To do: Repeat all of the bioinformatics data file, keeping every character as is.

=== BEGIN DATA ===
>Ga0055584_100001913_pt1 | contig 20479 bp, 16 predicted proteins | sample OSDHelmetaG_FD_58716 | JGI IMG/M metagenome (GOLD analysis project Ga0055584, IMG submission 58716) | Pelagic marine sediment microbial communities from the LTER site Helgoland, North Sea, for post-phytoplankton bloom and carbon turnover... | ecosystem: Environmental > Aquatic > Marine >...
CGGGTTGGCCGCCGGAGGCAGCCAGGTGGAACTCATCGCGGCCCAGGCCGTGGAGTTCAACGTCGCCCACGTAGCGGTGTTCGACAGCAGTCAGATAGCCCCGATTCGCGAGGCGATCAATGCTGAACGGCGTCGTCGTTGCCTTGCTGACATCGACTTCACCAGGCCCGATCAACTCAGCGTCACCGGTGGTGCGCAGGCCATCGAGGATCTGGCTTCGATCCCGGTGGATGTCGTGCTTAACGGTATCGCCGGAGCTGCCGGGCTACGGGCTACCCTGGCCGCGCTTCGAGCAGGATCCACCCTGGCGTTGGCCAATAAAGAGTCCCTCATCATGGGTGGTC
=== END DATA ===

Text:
>Ga0055584_100001913_pt1 | contig 20479 bp, 16 predicted proteins | sample OSDHelmetaG_FD_58716 | JGI IMG/M metagenome (GOLD analysis project Ga0055584, IMG submission 58716) | Pelagic marine sediment microbial communities from the LTER site Helgoland, North Sea, for post-phytoplankton bloom and carbon turnover... | ecosystem: Environmental > Aquatic > Marine >...
CGGGTTGGCCGCCGGAGGCAGCCAGGTGGAACTCATCGCGGCCCAGGCCGTGGAGTTCAACGTCGCCCACGTAGCGGTGTTCGACAGCAGTCAGATAGCCCCGATTCGCGAGGCGATCAATGCTGAACGGCGTCGTCGTTGCCTTGCTGACATCGACTTCACCAGGCCCGATCAACTCAGCGTCACCGGTGGTGCGCAGGCCATCGAGGATCTGGCTTCGATCCCGGTGGATGTCGTGCTTAACGGTATCGCCGGAGCTGCCGGGCTACGGGCTACCCTGGCCGCGCTTCGAGCAGGATCCACCCTGGCGTTGGCCAATAAAGAGTCCCTCATCATGGGTGGTC